Liu, NASSR-L Discussion, Message 2 - The Fate of Our Field

Alan Liu, NASSR-L Discussion, Message 2 - The Fate of Our Field

Date: Wed, 15 Jan 1997
From: "Alan Liu" (
To: North American Society for the Study of Romanticism (NASSR-L@WVNVM.WVNET.EDU)
Subject: The Survey/a response

>Do we really want to advise graduate students that it would
>not be wise to specialize in the Romantic period? or do we want to talk
>about ways to retain specialization and still be attractive on the job
>market? The current advertisements suggest that a specialization in the
>long 18th c or the long 19th c, with a nodding acquaintance with
>Romanticism as it existed, say, a half century ago, is not an unwise
>choice. Is this what we want?

The concerns I originally expressed to Susan had to do with the difficulty in safely interpreting or using a survey that has no control group: no basis of comparison (relative to other fields, relative even to the Romantic field over time, relative to broader institutional changes [e.g., the widening use of non-ladder faculty]). It seemed to me that without such a control (even anecdotally investigated), we would have a hard time judging the significance and meaning of a two-year dearth of positions.

Susan is quite right in her last message, however, that there is another dimension to the problem. Even if the dearth in jobs is statistically significant and should be read along the lines of the "subsumed within longer centuries" thesis, what actually are the implications (for either grad students or faculty)? Here I think some basic assumptions need to be weighed:

--Assumption: specialization in Romanticism is at risk among future graduate students (which presumes a certain notion about what "specialization" implies).

I am teaching a "doctoral colloquium" this year designed to bring graduate students in our dept. through the stage of inventing a dissertation topic and writing a prospectus. As part of the assignment, I had them do the usual preparatory library research in DAI, the MLA bibliography, etc. I also had them check out sample dissertations from the library. One of the conclusions we came to was that by and large people were no longer writing single-author monographs (or at least fewer than in the past) and that too narrow a focus on a single author or work felt risky both practically (as regards the job market) and intellectually in the current climate. This accords roughly with my own instinct in advising dissertators--to wit, concentrate on a topic that is capable of development in depth but that also gives evidence of expansiveness (whether in the direction of multiple authors, disciplines, historical moments, etc.).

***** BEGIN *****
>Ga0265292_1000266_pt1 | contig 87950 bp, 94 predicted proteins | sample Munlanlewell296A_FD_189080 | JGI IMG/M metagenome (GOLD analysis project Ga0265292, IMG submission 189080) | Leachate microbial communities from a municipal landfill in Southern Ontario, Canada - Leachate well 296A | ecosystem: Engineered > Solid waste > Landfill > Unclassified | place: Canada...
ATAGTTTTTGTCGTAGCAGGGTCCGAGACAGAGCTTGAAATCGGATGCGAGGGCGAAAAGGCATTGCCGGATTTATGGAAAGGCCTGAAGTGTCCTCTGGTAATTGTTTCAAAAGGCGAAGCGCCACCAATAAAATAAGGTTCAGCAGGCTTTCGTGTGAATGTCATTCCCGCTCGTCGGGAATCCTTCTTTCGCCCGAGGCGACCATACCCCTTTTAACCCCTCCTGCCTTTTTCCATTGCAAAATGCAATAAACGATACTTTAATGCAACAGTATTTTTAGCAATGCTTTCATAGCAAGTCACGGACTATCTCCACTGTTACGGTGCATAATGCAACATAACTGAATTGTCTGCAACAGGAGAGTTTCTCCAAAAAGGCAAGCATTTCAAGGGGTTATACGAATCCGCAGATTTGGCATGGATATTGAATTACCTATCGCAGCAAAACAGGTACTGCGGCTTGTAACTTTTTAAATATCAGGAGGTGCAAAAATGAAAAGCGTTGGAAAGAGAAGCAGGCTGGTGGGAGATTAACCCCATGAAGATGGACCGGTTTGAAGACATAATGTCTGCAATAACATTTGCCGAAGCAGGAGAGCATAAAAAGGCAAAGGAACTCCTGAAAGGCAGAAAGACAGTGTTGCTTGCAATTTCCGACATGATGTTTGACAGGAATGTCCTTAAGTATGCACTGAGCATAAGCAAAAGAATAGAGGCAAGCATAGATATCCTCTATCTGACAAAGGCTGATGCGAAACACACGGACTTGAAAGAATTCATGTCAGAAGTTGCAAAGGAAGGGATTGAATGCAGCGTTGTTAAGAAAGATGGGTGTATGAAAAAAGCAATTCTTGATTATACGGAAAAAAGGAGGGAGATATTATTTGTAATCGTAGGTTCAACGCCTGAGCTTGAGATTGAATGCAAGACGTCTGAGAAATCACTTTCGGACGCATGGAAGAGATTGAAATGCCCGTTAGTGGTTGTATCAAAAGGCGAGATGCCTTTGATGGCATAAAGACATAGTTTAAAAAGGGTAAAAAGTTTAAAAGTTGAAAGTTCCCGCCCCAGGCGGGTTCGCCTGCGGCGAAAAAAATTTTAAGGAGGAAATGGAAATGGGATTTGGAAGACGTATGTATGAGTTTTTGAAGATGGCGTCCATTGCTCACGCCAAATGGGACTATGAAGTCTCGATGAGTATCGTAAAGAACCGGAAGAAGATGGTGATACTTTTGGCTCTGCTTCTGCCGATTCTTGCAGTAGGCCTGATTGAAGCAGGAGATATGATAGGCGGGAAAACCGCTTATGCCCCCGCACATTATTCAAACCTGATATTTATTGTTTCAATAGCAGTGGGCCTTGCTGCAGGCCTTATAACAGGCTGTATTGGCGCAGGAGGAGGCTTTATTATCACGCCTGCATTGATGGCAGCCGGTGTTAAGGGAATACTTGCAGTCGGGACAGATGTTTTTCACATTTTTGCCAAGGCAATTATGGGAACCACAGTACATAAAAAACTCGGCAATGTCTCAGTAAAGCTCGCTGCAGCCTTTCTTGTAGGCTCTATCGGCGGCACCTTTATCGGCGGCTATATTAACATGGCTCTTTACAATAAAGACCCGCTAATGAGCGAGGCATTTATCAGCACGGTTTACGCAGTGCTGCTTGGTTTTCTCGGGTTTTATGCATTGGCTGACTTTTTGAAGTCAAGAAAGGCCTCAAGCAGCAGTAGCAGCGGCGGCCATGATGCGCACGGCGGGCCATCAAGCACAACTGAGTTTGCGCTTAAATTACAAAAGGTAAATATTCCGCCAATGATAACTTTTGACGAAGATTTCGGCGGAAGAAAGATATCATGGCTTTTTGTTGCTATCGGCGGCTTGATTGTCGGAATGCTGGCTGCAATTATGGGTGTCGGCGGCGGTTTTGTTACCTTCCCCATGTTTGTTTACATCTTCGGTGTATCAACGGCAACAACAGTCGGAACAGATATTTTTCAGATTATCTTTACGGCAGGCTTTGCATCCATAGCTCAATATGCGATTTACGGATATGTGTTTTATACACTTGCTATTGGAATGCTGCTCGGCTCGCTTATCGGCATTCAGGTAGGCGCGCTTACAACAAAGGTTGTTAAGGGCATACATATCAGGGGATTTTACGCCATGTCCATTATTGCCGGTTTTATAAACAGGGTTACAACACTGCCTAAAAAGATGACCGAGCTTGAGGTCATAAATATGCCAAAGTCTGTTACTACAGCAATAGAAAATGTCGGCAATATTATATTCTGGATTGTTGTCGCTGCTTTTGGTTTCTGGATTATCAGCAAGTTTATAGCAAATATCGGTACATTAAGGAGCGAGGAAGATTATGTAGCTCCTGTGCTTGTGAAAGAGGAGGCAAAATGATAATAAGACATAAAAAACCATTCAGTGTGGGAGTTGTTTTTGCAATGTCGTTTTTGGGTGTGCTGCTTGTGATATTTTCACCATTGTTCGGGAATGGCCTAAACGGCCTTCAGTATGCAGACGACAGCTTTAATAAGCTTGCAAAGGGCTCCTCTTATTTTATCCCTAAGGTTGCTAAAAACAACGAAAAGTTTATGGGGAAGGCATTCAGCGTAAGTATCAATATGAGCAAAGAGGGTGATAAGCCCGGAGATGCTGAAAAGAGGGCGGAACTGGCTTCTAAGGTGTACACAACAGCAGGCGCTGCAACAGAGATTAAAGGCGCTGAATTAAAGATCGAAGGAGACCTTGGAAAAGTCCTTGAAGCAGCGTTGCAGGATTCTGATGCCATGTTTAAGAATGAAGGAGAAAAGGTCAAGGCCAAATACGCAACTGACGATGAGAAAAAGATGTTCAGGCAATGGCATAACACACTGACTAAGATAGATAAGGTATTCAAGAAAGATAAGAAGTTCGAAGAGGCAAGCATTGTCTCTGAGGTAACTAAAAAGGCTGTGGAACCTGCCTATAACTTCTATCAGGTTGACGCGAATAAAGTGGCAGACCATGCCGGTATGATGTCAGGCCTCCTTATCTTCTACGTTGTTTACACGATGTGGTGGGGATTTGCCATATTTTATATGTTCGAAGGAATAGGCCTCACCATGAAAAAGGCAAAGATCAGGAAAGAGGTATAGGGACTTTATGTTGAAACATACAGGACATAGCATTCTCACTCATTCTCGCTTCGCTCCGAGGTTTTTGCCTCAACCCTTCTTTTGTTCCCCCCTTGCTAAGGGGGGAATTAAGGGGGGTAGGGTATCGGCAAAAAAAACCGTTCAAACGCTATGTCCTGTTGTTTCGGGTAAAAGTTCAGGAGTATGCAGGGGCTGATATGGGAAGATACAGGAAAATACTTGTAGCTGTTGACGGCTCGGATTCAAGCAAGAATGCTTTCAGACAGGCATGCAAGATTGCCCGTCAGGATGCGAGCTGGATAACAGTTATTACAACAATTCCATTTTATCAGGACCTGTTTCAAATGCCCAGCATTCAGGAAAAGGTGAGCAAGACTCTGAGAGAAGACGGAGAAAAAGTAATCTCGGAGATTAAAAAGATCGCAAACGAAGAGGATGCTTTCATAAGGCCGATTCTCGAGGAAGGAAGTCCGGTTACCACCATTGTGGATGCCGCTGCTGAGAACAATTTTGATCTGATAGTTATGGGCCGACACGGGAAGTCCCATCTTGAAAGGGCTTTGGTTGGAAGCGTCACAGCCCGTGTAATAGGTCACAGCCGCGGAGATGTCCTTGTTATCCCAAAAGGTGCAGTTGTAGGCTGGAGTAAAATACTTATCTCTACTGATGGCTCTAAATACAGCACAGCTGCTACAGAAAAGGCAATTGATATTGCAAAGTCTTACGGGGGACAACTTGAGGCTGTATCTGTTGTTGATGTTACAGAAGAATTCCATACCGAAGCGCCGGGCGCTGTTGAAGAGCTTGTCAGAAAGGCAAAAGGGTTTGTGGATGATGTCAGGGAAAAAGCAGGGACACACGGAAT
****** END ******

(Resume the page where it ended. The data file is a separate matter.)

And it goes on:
In sum, it is not clear that the ostensible disappearance of positions labeled "Romantic" should make any difference in the current acceptation of what "specialization" means. One does not work with students specializing in either "Romanticism" or "long centuries" so much as on Topic X circa 1800 developed with awareness of relevant contexts c. 1750 or 1850 and hopefully with some self-awareness of why the topic matters now c. 2000. In this regard, it may well be that the "long century" syndrome is not driving but driven _by_ intellectual changes in how we view the relevant context of a literary work (a context that is now increasingly broader than a period, and that is always [as in the "Early Modern" designation] implicitly also an investigation of a larger formation of modernity). In short, I am suggesting that there is no strictly necessary deduction that the dip in jobs labelled "Romantic" makes a difference in what students will work on; and, secondly, that if there is a difference it is unclear whether it is for the better for worse.

--Assumption (or at least anxiety): students working on Romantic-era authors or topics will be disadvantaged in seeking jobs in either the long 18th century or long 19th century.